See two of the biggest most persistent trends in technology other people want to be as connected as possible, always online, always just one interaction away from other people and b at the same time, more than ever, people want immersion a way to lose themselves in digital worlds that feel as real as possible that's why people love VR so much but where do these two things lead us because then they almost seem like contradictions. 


Like how can you be always connected and always interacting with other people if, at the same time you've sunk into a digital experience well, I would argue that it all leads us to mixed reality, a world where digital becomes fused with the physical you are entirely immersed but at the same time so is everyone else? 


So you're always connected, and there are considerable benefits to this you wouldn't need road signs to know where you're driving, you wouldn't need great weather to be able to look out the window and see a bright sunny day you'll be able to learn everything you need about an item in a shop before you actually pay for it and most importantly pokemon go could be what it was in the initial trailer with people wandering around their real-world catching seemingly real pokemon that's the dream, and I do get that at the same time this sounds just as terrifying as it is exciting.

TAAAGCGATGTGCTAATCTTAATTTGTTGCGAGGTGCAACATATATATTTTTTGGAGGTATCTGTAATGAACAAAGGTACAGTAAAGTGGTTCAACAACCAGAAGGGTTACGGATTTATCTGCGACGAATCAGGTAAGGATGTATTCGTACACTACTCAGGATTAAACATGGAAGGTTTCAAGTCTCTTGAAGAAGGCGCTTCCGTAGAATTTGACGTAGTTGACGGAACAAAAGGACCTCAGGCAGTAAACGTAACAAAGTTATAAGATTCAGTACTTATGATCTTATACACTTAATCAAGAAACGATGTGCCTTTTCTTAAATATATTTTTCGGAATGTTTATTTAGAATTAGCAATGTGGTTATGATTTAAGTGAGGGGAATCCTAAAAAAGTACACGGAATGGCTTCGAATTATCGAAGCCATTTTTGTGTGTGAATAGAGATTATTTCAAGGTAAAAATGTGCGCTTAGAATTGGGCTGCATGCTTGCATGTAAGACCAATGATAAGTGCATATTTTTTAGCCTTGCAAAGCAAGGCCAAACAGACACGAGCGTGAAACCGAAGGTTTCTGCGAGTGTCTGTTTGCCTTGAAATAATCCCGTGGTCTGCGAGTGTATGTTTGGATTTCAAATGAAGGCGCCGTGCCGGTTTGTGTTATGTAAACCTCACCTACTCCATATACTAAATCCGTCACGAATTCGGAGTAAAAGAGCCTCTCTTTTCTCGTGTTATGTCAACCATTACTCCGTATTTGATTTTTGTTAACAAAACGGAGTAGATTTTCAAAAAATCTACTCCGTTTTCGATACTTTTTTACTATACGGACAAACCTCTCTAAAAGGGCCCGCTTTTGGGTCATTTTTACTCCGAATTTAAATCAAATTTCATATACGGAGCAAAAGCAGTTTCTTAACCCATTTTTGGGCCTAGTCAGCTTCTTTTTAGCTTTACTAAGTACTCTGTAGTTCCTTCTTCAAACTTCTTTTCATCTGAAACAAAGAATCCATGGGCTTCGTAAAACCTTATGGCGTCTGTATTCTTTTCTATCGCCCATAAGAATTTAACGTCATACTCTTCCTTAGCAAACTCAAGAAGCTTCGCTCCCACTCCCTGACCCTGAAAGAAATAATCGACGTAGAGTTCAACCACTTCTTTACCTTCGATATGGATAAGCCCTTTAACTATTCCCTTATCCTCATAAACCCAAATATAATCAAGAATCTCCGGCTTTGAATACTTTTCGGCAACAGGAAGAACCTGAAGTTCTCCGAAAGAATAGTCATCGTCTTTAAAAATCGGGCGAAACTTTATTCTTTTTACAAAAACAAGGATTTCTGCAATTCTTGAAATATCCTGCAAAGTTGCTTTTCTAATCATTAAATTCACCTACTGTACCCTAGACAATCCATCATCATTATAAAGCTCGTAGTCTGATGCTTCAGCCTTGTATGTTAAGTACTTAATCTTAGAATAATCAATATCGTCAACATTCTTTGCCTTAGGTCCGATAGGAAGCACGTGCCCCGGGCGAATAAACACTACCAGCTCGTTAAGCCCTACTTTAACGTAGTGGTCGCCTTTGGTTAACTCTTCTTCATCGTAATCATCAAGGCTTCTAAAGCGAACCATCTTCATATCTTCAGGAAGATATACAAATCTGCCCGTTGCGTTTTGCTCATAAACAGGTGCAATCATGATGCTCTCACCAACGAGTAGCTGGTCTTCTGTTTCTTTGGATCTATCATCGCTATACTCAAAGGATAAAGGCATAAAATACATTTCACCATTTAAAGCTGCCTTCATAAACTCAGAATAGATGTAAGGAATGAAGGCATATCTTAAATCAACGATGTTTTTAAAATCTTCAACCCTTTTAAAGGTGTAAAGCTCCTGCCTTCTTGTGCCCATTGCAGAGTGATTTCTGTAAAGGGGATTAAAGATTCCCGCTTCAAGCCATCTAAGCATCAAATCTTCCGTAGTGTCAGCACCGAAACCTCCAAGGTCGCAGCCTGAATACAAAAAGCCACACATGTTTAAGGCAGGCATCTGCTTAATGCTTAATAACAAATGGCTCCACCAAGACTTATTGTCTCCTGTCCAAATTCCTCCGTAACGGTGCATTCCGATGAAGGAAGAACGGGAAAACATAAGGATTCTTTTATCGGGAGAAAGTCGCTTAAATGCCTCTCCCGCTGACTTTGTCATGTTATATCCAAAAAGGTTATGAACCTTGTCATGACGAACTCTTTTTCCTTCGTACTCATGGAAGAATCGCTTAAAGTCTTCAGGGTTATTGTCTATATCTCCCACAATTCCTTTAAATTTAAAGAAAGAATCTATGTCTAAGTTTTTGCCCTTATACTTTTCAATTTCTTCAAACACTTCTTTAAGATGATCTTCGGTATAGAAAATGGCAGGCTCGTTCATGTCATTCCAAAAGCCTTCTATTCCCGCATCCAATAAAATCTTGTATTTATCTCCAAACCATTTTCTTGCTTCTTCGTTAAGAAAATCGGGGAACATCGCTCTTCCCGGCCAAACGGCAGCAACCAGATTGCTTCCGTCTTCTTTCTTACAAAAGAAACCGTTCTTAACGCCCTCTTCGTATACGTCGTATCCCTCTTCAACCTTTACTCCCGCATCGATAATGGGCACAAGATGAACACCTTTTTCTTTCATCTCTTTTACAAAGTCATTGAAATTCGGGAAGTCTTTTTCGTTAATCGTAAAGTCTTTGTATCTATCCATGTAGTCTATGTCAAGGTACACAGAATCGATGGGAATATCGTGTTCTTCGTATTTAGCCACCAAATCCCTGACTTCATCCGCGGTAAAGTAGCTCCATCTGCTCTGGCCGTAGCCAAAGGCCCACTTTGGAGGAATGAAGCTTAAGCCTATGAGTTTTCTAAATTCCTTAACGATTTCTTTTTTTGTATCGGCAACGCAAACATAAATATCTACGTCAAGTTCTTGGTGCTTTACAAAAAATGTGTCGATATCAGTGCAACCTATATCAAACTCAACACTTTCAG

The transparent smartphone would be a step above a regular phone in immersing you into this digital world. Still, there's a competing product that would be two steps above augmented reality glasses. If the real world is merging with the virtual, then it makes complete sense for you to be able to access this through something you can wear as opposed to something you have to hold instead of having to install a transparent display in my car 15 in my house and then 100 in my shop it makes sense to have one transparent display that can do everything and it makes sense for that display to not be on a smartphone but to be on your face plus by the time a transparent phone is completely viable I think we'll already be on our third generation of ar glasses, so I don't think they'll even be given

enough time to become a thing.